- About Us
- Join + Support
- About Us
- Join + Support
A series of slits moving rapidly past your eye allows you to see images in short bursts. Such rapid but fragmented views of moving objects can make the objects appear to jerk along, change speed, or even move backward.
Stand facing a mirror, and hold the disk in front of you. Be sure the disk is mounted on the pencil so that the horses are facing the mirror. Close one eye, then spin the disk and watch its reflection in the mirror through one of the slits. Concentrate your attention on one of the horses, and you will see it gallop! Try spinning the disk faster, then slower, then in the opposite direction. Compare your results.
Try these other experiments:
Have a friend hold out a hand so you can see it through the spinning disk. Ask your friend to move the hand from side to side. Notice that the movement you see is jerky rather than smooth. Have your friend move his or her hand rapidly, then slowly. Notice that the amount of jerkiness changes as the speed of the hand movement changes.
Let water run slowly enough to produce a stream that breaks up into separate droplets as it falls. Place a black background behind the well-illuminated drops of water. Look through the spinning stroboscope and watch the water droplets fall in slow motion. Vary the stroboscope’s speed and see if you can make the water droplets stand still or even look like they are moving upward.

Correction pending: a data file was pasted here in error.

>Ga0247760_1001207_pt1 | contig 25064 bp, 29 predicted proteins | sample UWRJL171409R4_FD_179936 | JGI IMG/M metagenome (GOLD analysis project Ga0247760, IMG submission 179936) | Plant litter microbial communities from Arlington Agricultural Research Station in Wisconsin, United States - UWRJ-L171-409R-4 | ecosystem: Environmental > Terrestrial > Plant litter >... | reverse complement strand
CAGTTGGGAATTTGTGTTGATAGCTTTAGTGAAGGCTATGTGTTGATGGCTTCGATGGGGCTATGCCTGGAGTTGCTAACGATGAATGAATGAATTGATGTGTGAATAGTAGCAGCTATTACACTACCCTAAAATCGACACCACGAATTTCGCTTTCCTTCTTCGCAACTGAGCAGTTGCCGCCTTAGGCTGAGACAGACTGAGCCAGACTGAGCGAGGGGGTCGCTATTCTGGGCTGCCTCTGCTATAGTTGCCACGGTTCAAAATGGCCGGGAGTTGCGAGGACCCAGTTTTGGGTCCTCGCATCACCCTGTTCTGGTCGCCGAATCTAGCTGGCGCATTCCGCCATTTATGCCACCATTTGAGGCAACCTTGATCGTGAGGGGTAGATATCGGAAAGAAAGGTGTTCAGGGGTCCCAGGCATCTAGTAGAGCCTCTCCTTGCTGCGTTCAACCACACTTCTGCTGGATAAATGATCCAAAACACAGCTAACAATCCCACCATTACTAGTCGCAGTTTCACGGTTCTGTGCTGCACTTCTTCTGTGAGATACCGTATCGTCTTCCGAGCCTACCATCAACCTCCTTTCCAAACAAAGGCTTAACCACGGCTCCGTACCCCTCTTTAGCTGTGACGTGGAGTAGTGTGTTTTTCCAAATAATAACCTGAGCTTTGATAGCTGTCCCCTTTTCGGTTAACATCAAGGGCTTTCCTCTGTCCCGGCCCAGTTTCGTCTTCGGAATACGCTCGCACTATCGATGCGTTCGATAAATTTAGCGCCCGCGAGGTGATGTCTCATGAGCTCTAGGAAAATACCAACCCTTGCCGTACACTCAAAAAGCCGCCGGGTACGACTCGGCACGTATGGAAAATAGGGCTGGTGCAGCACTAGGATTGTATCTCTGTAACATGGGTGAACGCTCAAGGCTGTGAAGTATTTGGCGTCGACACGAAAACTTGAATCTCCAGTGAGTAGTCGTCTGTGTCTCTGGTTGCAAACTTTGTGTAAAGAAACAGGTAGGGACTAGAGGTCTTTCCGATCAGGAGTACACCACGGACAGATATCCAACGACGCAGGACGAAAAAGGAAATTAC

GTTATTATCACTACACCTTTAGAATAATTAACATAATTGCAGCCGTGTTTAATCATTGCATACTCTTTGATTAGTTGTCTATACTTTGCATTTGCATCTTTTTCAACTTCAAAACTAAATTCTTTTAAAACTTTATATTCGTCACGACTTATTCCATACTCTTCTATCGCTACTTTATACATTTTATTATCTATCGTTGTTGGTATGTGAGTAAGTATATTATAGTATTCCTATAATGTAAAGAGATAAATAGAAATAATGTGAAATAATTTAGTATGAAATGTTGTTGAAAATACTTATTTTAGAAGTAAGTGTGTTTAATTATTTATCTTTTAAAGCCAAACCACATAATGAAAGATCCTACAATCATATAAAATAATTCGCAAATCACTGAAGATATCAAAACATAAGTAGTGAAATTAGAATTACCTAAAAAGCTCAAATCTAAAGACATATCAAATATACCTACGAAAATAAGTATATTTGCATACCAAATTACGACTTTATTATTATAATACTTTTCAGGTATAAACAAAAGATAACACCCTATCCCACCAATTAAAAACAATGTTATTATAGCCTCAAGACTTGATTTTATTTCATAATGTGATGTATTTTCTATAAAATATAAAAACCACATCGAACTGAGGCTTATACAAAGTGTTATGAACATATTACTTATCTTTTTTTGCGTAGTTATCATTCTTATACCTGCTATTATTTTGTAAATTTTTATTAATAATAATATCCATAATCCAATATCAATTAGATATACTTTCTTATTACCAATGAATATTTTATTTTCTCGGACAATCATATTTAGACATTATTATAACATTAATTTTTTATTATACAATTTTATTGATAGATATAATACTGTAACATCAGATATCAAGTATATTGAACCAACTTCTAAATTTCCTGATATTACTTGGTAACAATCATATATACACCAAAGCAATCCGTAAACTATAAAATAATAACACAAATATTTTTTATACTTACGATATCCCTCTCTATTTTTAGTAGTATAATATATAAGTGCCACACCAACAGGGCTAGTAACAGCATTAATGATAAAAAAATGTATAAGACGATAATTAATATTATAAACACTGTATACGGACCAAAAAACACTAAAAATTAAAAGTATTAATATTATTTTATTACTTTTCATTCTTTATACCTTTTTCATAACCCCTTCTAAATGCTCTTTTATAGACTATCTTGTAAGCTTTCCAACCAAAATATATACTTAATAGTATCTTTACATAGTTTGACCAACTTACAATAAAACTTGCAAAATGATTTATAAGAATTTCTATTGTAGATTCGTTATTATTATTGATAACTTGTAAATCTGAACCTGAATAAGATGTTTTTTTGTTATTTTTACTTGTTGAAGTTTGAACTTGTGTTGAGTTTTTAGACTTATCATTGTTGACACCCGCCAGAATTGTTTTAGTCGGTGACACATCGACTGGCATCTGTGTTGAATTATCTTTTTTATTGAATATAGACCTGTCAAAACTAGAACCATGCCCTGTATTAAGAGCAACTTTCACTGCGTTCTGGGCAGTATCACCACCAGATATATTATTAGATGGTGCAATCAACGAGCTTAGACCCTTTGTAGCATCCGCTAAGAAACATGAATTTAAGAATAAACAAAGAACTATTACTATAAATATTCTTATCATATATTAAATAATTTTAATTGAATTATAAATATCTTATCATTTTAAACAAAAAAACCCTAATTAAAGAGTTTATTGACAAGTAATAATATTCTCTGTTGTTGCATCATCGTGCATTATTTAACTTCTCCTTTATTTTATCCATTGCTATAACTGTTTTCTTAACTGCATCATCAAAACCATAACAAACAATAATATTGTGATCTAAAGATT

As the strobe disk rotates, a series of open slits moves rapidly past your eye. Each time a slit passes your eye, you see a glimpse of the scene on the far side of the disk. Each open-slit image lingers in your eye and brain long enough to merge with the next image. This phenomenon, called persistence of vision, can combine the glimpses in such a way that your brain perceives continuous motion.
If an object in the scene moves, your eye and brain can draw incorrect conclusions about that object’s motion. When you look at the stream of water, for example, one slit allows you to view a droplet in a particular position. Depending on how fast your strobe is turning, the next slit might let you see a different droplet just slightly below the position of the one previously viewed. Your eye-brain system interprets the combined views as the slow motion of a single droplet. If the second view catches the droplet in a position just above that of the previous view, the droplet will seem to rise.
Place a bicycle upside down and spin a wheel. Look at the spinning spokes through the slits in the Whirling Watcher. You can see the spokes stop, or move slowly forward and backward, like the wheels on a moving stagecoach in an old Western movie. In modern Westerns, special wheels with unevenly spaced spokes are put on the stagecoaches to avoid the strange appearance of backward rotation when the moving wheels are filmed. A regular set of wheels with evenly spaced spokes is used for scenes in which the stagecoach is not moving.
You can exercise your creativity by making your own moving pictures. On the opposite side of the Whirling Watcher disk from the horses, in the space between each pair of slots, draw images, each of which is slightly different from its neighbors. (A running stick figure is an easy set of images to start with.) Look through one of the slots at a mirror, just as you did with the horses, and spin the disk.
Your eye and brain hold on to a series of images to form a single complete picture.
See pictures in thin air.
This work is licensed under a Creative Commons Attribution-NonCommercial-ShareAlike 4.0 International License.
Attribution: Exploratorium Teacher Institute